I was right.
From mind-blowing tech demos to the incredible experience of full-fledged games (Metroid, Mario, Sonic Wild Fire, etc.), Wii is an astonishing game system.
Beyond the things we know and the games we love are new concepts based on things we enjoy in the real world. This is the area where Wii shines the most.
Music and sports – two genres we thought we knew. Every year developers release sequels that reiterate the same concept. It might be good and it might be polished, but it’s still a standard video game with all the standard parts: you, a controller, and a square TV.
In Wii Sports: Baseball, Nintendo challenges us to get up off our butts and swing the bat. Every move you make is sensed by the Wii remote. Same goes for Wii Sports: Golf. I had assumed that these titles would sense your motions and how much power you put behind them, but I never dreamed that it would pick up my every action. Seeing is believing – watch the screen closely. If you move, the virtual golfer (or baseball player), will sense it and not show your actions on screen. Try to stand still and see what happens. For some games the Wii remote respond to the subtle motions in your hands as you try to stand still.
Wii Remote Initial Impressions: 10/10
Flawless. Not all the games take proper advantage of the technology, but the controller itself (the tool that Nintendo has given to developers) is an absolute dream come true. With the Wii remote we are not merely playing a game – we are starting to become a part of it.
Classic Controller Initial Impressions: 9.0/10
Featuring four face buttons, three shoulder buttons, two analog sticks, and one D-pad, the Wii Classic Controller looks like the lovechild of the SNES and PSone controllers. The buttons are big, firm, and stylish. The two thumbsticks will make playing GameCube titles on Wii feel a lot more natural. I would’ve preferred that they found a way to keep the Nintendo 64’s layout intact, as its controller was designed with Mario 64 in mind. I didn’t have any problems using the new controller, but being the nostalgic gamer that I am, I’m still partial to the original.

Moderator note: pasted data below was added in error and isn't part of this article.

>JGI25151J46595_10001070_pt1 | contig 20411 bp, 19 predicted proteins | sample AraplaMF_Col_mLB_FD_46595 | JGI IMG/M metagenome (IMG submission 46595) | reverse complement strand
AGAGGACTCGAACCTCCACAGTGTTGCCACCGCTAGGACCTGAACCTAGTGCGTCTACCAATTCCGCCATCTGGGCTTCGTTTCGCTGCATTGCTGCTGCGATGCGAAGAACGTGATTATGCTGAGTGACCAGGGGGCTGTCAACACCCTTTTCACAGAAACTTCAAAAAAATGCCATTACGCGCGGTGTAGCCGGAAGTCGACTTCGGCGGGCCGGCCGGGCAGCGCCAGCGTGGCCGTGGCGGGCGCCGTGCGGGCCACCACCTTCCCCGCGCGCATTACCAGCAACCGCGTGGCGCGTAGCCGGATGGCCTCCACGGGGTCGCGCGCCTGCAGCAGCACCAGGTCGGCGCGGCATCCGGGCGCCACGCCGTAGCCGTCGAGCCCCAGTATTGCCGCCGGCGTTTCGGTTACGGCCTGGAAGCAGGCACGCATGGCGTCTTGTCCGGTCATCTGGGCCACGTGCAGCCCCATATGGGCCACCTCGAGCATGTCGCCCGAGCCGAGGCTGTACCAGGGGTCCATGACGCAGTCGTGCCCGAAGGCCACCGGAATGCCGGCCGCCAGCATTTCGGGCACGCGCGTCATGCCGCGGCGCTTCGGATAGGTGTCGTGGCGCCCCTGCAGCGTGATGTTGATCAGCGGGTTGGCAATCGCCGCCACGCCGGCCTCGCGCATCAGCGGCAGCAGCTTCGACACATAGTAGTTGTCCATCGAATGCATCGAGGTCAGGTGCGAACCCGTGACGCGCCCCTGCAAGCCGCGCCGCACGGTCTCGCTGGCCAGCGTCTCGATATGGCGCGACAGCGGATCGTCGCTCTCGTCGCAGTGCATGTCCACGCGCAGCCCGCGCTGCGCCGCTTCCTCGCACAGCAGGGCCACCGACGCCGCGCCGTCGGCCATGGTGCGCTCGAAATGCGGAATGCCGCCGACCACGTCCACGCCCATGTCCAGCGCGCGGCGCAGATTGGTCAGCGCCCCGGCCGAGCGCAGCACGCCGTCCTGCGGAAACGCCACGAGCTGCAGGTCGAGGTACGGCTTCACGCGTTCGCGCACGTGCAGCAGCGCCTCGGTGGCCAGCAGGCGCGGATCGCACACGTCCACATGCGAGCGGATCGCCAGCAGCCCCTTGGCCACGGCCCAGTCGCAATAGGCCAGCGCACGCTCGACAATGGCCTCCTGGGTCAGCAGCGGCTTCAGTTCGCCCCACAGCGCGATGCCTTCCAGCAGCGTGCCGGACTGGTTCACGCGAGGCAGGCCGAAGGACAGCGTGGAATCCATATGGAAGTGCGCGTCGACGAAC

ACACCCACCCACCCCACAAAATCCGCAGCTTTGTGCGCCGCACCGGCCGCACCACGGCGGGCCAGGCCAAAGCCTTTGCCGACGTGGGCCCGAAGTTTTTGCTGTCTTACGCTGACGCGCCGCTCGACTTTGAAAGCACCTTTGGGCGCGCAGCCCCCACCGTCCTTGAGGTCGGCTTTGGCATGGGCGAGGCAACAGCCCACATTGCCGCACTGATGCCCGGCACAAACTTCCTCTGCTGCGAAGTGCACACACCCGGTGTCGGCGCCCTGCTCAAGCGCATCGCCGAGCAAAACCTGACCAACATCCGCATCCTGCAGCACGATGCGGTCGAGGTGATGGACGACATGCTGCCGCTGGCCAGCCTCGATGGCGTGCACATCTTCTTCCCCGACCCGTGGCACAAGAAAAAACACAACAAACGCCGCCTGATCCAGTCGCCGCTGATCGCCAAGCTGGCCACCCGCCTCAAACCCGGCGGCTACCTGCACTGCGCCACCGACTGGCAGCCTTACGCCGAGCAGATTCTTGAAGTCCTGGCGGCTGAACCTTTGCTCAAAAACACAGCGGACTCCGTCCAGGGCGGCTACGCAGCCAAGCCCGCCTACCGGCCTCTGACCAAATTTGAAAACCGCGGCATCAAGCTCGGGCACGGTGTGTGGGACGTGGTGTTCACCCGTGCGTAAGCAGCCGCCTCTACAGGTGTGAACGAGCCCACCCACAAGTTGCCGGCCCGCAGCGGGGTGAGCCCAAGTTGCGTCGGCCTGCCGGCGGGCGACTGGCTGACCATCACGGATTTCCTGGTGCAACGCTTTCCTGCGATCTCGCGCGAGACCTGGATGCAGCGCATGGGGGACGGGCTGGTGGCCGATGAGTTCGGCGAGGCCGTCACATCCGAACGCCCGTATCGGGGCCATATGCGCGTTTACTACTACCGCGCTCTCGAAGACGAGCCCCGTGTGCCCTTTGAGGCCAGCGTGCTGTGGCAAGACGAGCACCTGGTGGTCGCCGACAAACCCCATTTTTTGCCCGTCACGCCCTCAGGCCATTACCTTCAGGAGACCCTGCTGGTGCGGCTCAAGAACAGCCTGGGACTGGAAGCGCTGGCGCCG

Wii Design Initial Impressions: 9.5/10
Sleek and sexy, the Wii remote, analog attachment, and Classic Controller are encased in smooth, non-irritating plastic. The controllers are extremely light, making the Wii remote easy to swing, push, pull and tug (among other things!). You don’t have to swing the Classic Controller around, but it’s nice to have something light to hold onto. If controllers had kept going in the direction they had been moving in, the next generation would have been rather heavy.
Gameplay Potential: 10/10
I suppose this goes for any new console. Regardless, Wii is already taking us to places we’ve never been before. The games aren’t just different, or utilize a new concept, or introduce new worlds and new characters – these games are also truly fun. I’m sold on the system, and that’s without knowing when it will be released, how much it will cost, and which of these wonderful games will be available at launch.